May 14, 2024

Should I Try DBT Skills Group?

Author: Catherine Herling

As a Certified DBT Therapist, I am often asked whether I recommend attending a DBT Skills training. The short answer is yes!

But, there will be other questions: Why should I join one? What should I look out for? What if I don’t find the right group for me? To everyone reading this with the same worries, I want to dish out details on DBT groups so you feel confident in deciding!

If you read the introduction to the DBT Skills Training Handouts and Worksheets Second Edition, you will see that the main goal of DBT skills training is ”to help you increase your resilience and build a life experienced as worth living” (Linehan 2015).

Building a life worth living by yourself can feel impossible, but going through this experience with other people who feel the same way as you can be a game changer. The simple act of hearing another person saying “me too, this is tough” can change your perspective on the entire DBT skills training process. Everyone in skills groups is learning something new and trying to change their lives. But, it feels different when you can hear their worries and talk about yours.

Unlike other types of group therapy, skills training helps you learn ways to improve and doesn’t focus on your problems. Skills groups also provide guidance on how to learn and use these skills in your day-to-day life. If this sounds helpful for your personal goals, then you should join a DBT skills group! 

So, you have now decided that you want to join a skills group, that’s great!

The next question to ask is: what should I look for in a skills group? 

As with everything, a DBT Skills Group is not a “one size fits all” situation, so you should ask yourself and the potential skills group the following questions:

  1. How long will the group last? Most groups need a 6-12 months commitment, know this ahead of time and decide if you can do that (with both your budget and time).
  2. How often will the group meet? Most will meet weekly, but some may meet twice a week or take time off for holidays. Groups will have absence policies that can include absence fees or only being able to miss a certain number of meetings.
  3. Will it be in-person or virtual? Ever since the Spring of 2020, mental health services have become more accessible via video call. While virtual groups are helpful for people who struggle to get to an office, it also means that there’s no guarantee that a practice offers both in-person and remote options. In-person and virtual have their groups have advantages, and you should ask yourself which would be a better fit for you before committing.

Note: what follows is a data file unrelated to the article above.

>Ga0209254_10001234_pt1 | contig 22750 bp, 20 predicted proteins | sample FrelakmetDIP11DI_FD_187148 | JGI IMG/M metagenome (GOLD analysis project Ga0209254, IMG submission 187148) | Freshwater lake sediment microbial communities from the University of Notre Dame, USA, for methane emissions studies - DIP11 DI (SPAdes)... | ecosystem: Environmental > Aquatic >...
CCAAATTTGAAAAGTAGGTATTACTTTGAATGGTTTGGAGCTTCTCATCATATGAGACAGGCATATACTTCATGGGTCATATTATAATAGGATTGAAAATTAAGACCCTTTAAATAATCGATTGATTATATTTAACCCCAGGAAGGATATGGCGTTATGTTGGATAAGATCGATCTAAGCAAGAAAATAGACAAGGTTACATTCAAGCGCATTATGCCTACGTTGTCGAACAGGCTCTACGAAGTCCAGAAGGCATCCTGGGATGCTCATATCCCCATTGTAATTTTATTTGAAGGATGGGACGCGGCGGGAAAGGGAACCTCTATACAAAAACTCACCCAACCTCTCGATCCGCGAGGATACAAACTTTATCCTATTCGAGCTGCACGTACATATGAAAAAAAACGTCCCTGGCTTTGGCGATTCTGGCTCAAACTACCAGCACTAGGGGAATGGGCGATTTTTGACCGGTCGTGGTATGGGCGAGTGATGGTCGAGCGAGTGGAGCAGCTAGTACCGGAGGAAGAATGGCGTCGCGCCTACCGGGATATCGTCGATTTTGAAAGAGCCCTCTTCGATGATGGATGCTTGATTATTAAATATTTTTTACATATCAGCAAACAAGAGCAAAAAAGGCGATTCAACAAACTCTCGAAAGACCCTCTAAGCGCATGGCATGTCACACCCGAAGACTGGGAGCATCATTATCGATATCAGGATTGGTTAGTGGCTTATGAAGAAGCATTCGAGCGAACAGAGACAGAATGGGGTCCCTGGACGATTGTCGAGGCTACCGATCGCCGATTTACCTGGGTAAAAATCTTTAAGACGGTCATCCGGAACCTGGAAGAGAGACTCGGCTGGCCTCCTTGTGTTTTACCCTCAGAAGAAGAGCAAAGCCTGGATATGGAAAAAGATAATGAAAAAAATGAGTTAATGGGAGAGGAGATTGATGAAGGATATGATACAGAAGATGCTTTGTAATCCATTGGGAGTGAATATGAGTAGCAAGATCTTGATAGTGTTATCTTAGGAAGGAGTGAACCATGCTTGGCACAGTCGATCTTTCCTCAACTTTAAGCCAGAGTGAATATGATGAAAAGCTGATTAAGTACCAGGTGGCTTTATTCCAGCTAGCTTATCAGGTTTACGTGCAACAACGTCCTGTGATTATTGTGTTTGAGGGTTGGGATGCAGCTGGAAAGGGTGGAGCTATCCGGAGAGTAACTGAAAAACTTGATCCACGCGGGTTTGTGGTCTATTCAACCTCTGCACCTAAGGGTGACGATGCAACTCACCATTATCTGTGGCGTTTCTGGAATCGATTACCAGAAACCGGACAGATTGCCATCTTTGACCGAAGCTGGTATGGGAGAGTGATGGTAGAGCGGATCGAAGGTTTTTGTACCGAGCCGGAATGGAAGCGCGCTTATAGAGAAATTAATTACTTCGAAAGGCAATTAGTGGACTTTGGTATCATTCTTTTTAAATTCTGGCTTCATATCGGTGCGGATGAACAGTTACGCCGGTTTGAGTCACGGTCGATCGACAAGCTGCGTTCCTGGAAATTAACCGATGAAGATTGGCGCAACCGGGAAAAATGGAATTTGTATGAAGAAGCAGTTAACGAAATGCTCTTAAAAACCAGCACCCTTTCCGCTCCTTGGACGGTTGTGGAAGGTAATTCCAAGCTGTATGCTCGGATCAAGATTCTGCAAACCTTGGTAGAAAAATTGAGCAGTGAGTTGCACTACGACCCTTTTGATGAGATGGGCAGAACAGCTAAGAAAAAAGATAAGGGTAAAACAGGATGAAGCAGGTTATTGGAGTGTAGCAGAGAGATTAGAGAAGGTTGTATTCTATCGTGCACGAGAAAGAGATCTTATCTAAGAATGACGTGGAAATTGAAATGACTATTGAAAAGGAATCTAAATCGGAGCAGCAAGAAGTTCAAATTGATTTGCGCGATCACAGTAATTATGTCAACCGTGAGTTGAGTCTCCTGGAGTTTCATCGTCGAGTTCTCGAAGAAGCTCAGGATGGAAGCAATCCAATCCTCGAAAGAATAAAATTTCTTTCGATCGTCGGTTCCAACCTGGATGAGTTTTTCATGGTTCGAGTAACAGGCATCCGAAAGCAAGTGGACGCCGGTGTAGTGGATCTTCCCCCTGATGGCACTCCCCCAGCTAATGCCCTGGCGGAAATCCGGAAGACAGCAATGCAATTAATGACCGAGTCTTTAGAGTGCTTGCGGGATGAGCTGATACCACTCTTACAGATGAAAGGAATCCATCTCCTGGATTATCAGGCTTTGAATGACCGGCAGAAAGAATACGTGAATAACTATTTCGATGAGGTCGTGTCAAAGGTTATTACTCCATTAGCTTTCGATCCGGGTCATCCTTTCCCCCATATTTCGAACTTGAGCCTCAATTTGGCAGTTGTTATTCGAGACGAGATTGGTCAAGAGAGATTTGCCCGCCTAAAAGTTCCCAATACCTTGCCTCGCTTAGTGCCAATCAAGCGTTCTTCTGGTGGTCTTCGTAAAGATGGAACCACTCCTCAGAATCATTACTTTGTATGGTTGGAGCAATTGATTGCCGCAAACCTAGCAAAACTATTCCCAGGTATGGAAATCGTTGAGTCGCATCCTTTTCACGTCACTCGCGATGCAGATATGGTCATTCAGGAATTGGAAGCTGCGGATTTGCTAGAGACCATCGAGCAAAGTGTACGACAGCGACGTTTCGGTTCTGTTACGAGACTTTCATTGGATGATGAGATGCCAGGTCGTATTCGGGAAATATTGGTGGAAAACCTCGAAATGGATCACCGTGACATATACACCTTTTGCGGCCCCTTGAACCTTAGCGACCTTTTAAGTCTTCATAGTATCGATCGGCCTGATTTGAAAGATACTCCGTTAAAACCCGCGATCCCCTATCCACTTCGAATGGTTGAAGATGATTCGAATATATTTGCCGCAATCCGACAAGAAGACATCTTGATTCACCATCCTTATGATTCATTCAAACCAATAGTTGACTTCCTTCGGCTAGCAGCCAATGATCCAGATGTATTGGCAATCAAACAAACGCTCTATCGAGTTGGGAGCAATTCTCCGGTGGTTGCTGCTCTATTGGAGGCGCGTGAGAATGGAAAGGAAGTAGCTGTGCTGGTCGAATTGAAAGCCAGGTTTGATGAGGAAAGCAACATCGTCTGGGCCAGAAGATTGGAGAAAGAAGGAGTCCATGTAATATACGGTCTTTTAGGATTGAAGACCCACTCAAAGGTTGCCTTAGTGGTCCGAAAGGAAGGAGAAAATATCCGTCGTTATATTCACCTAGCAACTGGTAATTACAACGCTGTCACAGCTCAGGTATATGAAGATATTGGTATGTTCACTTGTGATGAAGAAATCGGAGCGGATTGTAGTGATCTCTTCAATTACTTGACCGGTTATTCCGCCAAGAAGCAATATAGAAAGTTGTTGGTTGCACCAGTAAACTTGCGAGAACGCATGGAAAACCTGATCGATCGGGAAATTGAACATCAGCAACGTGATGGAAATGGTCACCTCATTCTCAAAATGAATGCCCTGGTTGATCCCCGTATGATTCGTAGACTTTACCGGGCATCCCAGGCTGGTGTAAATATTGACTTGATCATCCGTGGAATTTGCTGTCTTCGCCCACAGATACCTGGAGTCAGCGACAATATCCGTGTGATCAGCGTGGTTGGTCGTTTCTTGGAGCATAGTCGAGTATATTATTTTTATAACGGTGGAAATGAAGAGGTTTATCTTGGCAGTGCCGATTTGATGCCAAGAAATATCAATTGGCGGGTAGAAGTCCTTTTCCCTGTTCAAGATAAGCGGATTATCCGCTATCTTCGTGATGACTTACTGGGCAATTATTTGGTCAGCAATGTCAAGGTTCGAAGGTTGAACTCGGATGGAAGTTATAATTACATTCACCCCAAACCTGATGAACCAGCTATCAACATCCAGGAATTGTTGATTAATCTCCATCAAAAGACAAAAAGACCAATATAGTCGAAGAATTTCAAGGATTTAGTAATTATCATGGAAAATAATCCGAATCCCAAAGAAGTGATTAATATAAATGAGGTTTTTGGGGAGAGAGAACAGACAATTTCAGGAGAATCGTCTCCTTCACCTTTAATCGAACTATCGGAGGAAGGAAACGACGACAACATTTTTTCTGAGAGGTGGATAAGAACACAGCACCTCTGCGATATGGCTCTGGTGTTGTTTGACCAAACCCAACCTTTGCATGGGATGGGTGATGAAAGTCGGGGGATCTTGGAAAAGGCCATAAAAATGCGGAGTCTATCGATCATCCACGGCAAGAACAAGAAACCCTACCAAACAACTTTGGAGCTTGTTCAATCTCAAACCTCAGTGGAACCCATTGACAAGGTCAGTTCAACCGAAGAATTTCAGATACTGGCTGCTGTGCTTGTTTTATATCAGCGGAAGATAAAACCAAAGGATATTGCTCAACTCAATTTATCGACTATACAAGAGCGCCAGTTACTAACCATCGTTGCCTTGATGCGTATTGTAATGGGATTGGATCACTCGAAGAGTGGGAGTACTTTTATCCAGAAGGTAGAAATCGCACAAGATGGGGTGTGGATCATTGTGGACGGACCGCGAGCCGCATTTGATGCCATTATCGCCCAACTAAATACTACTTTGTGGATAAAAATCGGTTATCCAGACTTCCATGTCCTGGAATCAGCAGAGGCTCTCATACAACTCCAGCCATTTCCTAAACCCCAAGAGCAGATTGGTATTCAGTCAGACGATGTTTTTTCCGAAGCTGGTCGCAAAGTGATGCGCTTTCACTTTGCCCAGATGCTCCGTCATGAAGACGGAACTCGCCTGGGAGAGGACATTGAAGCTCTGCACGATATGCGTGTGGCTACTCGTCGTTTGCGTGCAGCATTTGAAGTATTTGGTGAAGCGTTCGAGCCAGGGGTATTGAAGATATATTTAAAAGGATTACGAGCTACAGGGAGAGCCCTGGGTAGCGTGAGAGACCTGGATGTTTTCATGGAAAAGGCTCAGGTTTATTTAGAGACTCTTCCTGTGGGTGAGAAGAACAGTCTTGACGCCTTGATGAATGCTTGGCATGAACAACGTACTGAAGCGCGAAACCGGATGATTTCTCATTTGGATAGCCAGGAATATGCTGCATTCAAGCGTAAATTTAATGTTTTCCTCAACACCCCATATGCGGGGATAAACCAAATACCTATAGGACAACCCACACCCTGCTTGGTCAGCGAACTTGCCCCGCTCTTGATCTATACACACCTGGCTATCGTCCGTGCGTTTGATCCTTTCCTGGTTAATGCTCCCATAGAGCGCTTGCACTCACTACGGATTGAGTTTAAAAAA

4. Do you only offer a general skills group or do you also have skills groups for specific populations? While a general skills group can help you, it can also be helpful to take part in a group that has a similar background or same diagnosis as you. Both groups are good options, but it’s important to decide if you prefer a specialty group before you start.
  5. Will my insurance cover this? Some practices are in-network for your insurance plan while others may be completely out of network but can provide a receipt of service to submit to your insurance company. 

After asking these questions, you can feel confident in making a decision on your skills group!

Keep in Mind: 

In the beginning, you may feel uncomfortable talking about your problems with strangers, this is normal. The most important thing is that you continue to show up and practice what you learn. If you attended a few group meetings and it doesn’t feel like a good fit, talk to the facilitators, they want to help you! Facilitators can often normalize your worries and help find solutions to your problems. If it STILL doesn’t feel like a good fit, it’s okay to tell the facilitators that you need to continue looking for a group. This does not mean that DBT won’t work for you, it means that you need to find a better fit! Like individual therapy, it may take a couple of tries to find a group of people who you connect with.

After reading this post, I hope you feel more confident and capable during your therapeutic journey!

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